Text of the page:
JH: CBGB's has to close eventually, you know. That's the rule.

PR: Exactly. And it — but it closed on day one, basically, in Internet time. You know, an example of something — pregnancy. You can have a baby in Second Life. This is done entirely using, kind of, the tools that are built into Second Life, so the innate concept of becoming pregnant and having a baby, of course — Second Life is, at the platform level, at the level of the company — at Linden Lab — Second Life has no game properties to it whatsoever. There is no attempt to structure the experience, to make it utopian in that sense that we put into it. So of course, we never would have put a mechanism for having babies or, you know, taking two avatars and merging them, or something.

But people built the ability to have babies and care for babies as a purchasable experience that you can have in Second Life and so — I mean, that's a pretty fascinating example of, you know, what goes on in the overall economy. And of course, the existence of an economy is another idea. I didn't talk about it, but it's a critical feature. When people are given the opportunity to create in the world, there's really two things they want. One is fair ownership of the things they create. And then the second one is — if they feel like it, and they're not going to do it in every case, but in many they are — they want to actually be able to sell that creation as a way of providing for their own livelihood. True on the Web — also true in Second Life. And so the existence of an economy is critical.

JH: Questions for Philip Rosedale? Right here.

(Audience: Well, first an observation, which is that you look like a character.)

JH: The observation is, Philip has been accused of looking like a character, an avatar, in Second Life. Respond, and then we'll get the rest of your question.

PR: But I don't look like my avatar.


How many people here know what my avatar looks like? That's probably not very many.

JH: Are you ripping off somebody else's avatar with that, sort of — PR: No, no. I didn't. One of the other guys at work had a fantastic avatar — a female avatar — that I used to be once in a while. But my avatar is a guy wearing chaps. Spiky hair — spikier than this. Kind of orange hair. Handlebar mustache. Kind of a Village People sort of a character. So, very cool.

JH: And your question?

(Audience: [Unclear].)

JH: The question is, there appears to be a lack of cultural fine-tuning in Second Life. It doesn't seem to have its own culture, and the sort of differences that exist in the real world aren't translated into the Second Life map.

PR: Well, first of all, we're very early, so this has only been going on for a few years. And so part of what we see is the same evolution of human behavior that you see in emerging societies. So a fair criticism — is what it is — of Second Life today is that it's more like the Wild West than it is like Rome, from a cultural standpoint. That said, the evolution of, and the nuanced interaction that creates culture, is happening at 10 times the speed of the real world, and in an environment where, if you walk into a bar in Second Life, 65 percent of the people there are not in the United States, and in fact are speaking their, you know, various and different languages. In fact, one of the ways to make money in Second Life is to make really cool translators that you drag onto your body and they basically, kind of, pop up on your screen and allow you to use Google or Babel Fish or one of the other online text translators to on-the-fly translate spoken — I'm sorry — typed text between individuals. And so, the multicultural nature and the sort of cultural melting pot that's happening inside Second Life is quite — I think, quite remarkable relative to what in real human terms in the real world we've ever been able to achieve. So, I think that culture will fine-tune, it will emerge, but we still have some years to wait while that happens, as you would naturally expect.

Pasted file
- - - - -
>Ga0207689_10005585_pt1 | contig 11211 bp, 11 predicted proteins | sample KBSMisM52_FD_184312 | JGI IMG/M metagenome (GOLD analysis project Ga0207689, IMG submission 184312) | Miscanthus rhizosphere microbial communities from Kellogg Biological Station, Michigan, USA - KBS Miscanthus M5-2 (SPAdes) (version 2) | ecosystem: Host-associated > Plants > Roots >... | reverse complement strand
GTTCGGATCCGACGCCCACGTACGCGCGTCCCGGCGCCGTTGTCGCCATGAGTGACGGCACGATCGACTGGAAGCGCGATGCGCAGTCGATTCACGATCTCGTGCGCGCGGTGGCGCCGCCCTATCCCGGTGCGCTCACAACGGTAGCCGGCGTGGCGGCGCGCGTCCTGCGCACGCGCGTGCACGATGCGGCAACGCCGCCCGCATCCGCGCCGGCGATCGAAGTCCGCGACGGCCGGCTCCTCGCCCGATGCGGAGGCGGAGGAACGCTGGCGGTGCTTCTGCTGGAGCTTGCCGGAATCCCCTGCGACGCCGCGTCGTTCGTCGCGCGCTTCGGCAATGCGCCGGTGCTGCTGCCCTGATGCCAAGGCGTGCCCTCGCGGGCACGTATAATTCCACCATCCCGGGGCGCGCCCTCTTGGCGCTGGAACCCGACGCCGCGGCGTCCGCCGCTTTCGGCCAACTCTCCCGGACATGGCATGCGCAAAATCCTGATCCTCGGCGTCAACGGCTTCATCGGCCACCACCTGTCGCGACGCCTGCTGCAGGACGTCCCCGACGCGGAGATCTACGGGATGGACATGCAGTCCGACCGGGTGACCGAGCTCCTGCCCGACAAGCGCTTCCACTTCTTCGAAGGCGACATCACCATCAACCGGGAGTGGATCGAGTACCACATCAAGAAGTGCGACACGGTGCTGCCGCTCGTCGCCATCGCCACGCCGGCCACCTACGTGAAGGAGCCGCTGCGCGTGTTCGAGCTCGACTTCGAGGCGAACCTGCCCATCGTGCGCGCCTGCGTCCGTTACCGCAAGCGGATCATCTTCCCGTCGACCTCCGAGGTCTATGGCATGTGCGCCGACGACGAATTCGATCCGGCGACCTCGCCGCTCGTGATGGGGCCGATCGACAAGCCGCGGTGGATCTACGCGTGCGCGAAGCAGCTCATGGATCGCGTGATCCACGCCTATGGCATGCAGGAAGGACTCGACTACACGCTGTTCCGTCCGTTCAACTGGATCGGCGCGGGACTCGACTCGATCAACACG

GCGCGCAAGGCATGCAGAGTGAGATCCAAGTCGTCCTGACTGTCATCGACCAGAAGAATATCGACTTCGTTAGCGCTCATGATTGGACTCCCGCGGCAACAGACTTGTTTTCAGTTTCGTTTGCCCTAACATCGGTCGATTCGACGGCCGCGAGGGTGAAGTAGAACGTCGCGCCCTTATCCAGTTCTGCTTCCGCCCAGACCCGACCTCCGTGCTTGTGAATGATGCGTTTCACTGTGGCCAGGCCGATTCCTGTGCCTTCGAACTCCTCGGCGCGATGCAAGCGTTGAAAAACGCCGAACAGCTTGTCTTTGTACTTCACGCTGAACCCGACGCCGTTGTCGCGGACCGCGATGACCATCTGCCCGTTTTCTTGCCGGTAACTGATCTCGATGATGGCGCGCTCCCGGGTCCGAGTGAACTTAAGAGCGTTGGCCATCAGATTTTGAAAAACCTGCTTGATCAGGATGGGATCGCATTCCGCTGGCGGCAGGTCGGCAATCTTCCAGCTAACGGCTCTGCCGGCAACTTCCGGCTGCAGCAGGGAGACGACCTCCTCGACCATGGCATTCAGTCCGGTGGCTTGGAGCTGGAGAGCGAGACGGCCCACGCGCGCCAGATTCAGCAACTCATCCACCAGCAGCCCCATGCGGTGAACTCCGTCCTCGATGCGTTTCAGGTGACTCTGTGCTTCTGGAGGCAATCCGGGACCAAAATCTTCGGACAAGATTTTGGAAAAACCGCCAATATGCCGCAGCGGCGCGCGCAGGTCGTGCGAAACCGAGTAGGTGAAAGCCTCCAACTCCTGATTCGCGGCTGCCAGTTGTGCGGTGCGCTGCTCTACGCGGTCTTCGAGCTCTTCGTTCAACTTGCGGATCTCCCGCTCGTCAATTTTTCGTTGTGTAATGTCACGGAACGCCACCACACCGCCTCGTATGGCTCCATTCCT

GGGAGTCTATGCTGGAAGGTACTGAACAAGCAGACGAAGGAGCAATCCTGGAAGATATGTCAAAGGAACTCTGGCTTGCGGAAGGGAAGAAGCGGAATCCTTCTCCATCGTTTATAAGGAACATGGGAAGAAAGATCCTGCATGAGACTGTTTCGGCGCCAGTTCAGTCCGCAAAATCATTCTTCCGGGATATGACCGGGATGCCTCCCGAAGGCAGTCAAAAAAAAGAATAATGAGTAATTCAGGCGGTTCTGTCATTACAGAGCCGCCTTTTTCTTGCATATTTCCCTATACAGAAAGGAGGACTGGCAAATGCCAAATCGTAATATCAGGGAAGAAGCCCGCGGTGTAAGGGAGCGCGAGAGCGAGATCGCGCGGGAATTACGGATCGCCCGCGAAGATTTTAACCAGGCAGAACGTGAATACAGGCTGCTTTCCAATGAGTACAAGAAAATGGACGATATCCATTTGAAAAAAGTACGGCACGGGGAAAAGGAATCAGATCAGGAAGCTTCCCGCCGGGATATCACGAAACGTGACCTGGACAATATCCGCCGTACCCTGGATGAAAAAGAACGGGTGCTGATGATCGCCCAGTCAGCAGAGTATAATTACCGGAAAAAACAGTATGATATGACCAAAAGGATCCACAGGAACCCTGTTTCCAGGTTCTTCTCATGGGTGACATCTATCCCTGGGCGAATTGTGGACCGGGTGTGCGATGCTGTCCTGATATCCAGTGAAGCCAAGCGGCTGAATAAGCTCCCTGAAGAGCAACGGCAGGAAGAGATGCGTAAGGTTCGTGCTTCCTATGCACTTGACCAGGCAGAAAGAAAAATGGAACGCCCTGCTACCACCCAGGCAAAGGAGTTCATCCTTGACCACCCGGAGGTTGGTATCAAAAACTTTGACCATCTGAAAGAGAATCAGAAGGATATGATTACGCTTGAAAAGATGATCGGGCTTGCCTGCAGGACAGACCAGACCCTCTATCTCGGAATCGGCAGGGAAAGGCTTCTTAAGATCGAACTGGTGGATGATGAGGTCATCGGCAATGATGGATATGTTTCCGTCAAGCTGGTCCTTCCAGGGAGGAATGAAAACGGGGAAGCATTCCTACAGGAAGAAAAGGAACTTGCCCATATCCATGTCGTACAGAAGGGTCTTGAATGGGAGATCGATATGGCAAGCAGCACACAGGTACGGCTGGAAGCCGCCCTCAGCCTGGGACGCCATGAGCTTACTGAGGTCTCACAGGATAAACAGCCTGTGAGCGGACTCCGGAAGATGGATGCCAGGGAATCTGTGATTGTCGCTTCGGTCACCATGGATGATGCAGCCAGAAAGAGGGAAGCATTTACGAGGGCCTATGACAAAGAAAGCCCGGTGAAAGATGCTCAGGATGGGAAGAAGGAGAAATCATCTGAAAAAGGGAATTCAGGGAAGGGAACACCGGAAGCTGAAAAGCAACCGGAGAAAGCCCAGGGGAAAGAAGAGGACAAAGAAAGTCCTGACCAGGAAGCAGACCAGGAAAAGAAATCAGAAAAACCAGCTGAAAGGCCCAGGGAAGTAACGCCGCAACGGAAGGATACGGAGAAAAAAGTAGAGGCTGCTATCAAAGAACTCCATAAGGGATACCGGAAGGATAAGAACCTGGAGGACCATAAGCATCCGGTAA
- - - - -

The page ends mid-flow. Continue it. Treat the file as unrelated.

JH: Other questions? Right here.

(Audience: What's your demographic?)

JH: What's your demographic? PR: So, the question is, what's the demographic. So, the average age of a person in Second Life is 32, however, the use of Second Life increases dramatically as your physical age increases. So as you go from age 30 to age 60 — and there are many people in their sixties using Second Life — this is also not a sharp curve — it's very, very distributed — usage goes up in terms of, like, hours per week by 40 percent as you go from age 30 to age 60 in real life, so there's not — many people make the mistake of believing that Second Life is some kind of an online game. Actually it's generally unappealing — I'm just speaking broadly and critically — it's not very appealing to people that play online video games, because the graphics are not yet equivalent to — I mean, these are very nice pictures, but in general the graphics are not quite equivalent to the fine-tuned graphics that you see in a Grand Theft Auto 4. So average age: 32. I mentioned 65 percent of the users are not in the United States. The distribution amongst countries is extremely broad.